While I blog in great part to get the thoughts in my head out of it, I also do it because I crave discussion, and I get that from the responses people post to my stuff, be it in comments here, or on The Mindless Ones, or Sean at Supervillain or David at Vibrational Match linking my posts, or Debi reposting my NHS post, or James Graham reacting to my posts, or even Charlotte ‘fisking’ me. It makes me feel like my ramblings have some actual importance…
And one of the more important people in the community/ies that this blog belongs to is pillock, who is one of several regular commenters here whose comments inevitably make me feel like I’ve not thought out my original post enough (if you count as a ‘regular commenter’, you’re probably one of these – I get regular small epiphanies from the comments section here – the comments to the postmodernism post being very much a case in point).
So, much like Millennium’s post about my quantum physics post, I think pillock’s post about my Crisis On Infinite Earths post deserves a reply.
His main point, that a reinvigoration of DC Comics was absolutely necessary, and coincided with Crisis coming out, is absolutely true. Immediately pre-Crisis, with a few bright spots like Moore’s Swamp Thing (and if I had infinitely many posts in this series before I exhausted the last reader’s patience, I would devote at least one post to how Moore actually made use of Crisis in ways few others had, and how Morrison references this in Seven Soldiers), DC was full of absolute crap. A while ago I downloaded a torrent of all the Crisis tie-in issues – which is to say every DCU comic from 1985 and 86 – and other than Swamp Thing , and some of Engelhart’s Green Lantern (and even that had horribly dated) there was literally nothing of any value.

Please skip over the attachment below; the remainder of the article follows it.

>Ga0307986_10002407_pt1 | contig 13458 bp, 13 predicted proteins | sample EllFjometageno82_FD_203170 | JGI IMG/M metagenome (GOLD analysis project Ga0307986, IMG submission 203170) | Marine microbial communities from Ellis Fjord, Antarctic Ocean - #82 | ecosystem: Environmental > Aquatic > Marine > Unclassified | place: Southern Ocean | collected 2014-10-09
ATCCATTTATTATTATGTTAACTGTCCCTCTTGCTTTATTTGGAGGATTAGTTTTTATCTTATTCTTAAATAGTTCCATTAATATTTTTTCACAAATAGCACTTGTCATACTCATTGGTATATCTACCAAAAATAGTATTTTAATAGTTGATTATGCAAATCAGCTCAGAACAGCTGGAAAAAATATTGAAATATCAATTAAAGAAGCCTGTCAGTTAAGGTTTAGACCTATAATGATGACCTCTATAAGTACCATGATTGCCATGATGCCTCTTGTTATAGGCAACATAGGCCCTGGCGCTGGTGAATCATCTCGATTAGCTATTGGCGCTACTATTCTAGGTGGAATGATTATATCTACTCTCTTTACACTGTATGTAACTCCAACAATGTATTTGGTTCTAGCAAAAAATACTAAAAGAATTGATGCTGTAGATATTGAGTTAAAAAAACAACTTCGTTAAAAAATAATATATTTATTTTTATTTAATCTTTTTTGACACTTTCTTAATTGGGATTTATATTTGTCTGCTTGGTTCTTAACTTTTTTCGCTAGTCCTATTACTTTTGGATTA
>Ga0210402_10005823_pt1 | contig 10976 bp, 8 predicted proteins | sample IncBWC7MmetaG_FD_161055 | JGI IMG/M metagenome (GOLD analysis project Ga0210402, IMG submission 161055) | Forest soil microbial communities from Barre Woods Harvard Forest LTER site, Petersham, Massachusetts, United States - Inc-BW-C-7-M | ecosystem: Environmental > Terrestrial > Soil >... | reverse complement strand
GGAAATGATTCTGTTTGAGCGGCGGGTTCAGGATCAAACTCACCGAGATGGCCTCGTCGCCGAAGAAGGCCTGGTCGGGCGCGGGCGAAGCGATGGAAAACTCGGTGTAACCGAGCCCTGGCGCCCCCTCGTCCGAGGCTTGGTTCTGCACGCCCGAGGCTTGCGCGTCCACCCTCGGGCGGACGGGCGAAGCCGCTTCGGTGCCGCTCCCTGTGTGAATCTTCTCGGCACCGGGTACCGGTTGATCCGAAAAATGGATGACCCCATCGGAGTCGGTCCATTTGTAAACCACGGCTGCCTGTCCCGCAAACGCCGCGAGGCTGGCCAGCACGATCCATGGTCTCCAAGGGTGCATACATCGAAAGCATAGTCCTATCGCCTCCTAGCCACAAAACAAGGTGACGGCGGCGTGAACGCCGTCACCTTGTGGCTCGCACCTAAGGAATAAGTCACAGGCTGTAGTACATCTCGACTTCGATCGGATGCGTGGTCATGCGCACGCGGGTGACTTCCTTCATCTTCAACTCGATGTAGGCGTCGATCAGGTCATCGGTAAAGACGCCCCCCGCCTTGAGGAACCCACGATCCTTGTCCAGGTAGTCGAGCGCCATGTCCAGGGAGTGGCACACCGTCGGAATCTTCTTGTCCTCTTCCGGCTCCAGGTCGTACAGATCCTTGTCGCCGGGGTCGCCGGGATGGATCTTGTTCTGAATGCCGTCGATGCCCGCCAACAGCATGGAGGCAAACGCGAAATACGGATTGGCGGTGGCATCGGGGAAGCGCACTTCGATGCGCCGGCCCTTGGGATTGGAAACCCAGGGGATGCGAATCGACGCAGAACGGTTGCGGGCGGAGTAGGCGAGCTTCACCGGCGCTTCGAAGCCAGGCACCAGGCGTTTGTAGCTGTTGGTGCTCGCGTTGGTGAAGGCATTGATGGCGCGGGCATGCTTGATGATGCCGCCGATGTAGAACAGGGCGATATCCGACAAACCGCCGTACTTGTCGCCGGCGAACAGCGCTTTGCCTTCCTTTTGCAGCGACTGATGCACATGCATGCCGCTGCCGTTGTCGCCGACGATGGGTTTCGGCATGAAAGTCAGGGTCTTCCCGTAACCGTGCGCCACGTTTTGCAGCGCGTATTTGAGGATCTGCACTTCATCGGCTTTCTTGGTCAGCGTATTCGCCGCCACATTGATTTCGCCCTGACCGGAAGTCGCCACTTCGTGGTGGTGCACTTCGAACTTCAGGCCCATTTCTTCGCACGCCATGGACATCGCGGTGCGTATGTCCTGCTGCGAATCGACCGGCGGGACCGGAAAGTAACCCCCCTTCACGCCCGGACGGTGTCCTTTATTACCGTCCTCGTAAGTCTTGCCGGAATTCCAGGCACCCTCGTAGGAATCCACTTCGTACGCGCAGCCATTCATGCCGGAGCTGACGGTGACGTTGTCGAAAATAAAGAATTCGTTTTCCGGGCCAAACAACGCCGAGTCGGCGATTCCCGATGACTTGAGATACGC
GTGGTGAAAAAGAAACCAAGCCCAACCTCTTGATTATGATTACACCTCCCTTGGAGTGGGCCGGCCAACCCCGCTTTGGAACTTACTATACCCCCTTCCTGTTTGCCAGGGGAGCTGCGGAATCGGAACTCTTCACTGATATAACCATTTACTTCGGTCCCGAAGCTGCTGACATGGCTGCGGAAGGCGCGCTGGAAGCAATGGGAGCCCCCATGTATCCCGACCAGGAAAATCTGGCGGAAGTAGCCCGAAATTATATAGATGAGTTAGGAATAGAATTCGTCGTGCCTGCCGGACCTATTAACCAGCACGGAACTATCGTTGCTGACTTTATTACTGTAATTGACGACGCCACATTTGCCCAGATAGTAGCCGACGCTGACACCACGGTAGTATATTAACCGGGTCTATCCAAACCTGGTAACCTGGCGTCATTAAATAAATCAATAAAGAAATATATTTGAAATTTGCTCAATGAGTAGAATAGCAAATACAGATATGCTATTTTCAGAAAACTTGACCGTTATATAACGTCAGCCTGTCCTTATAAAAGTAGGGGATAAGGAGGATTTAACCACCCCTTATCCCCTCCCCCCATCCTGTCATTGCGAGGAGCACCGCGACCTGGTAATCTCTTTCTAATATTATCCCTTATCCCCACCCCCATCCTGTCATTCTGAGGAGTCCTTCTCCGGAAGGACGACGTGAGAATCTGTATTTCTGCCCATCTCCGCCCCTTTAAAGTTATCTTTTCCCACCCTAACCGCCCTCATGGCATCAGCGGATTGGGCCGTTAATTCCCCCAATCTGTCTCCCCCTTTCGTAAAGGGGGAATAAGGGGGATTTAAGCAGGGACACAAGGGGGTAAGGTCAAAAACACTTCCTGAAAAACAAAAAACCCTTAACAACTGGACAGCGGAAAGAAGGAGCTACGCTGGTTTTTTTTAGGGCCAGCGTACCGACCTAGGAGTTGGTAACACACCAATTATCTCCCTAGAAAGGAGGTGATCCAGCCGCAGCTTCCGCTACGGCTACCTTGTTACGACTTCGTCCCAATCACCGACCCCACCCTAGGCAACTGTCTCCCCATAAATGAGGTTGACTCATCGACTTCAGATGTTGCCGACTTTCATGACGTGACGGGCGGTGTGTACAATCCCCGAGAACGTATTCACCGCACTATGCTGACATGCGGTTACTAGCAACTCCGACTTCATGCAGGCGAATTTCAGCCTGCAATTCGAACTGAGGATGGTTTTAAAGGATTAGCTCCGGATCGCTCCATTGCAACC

On the other hand, the period immediately post-Crisis and for a few years afterwards was probably the most creatively fertile for DC since the late 1930s. Byrne’s revamp of Superman – though widely derided now – was regarded at the time as a necessary move. Giffen, DeMatteis and Maguire’s Justice League is still thought of fondly twenty-odd years later. Grant and Breyfogle on Batman introduced more new villains than anyone since the forties, Grant Morrison completely reinvented what could be done with mainstream superhero comics in Animal Man and Doom Patrol, and even the basic filler comics like Booster Gold had a base level of competence that was completely missing from even DC’s top selling comics a couple of years earlier.
We can debate to what extent this would have happened without Crisis – after all, Moore was making great use of the ‘outdated’ Silver Age concepts in his few superhero stories at the time, and my own view is that much of the change was due to the old freelancers who made up most of the DC workforce upping their game in response to the competition from the new blood coming over from the UK (the Giffen/DeMatteis League for example starts out as as blatant an attempt at a Watchmen follow-up as you could get). But I agree that Crisis provided a very good ‘line in the sand’ – we can talk about pre-Crisis and post-Crisis DC in a way we can’t with any other event. There was a change there, and Crisis was, if not the instigator, certainly part of that change.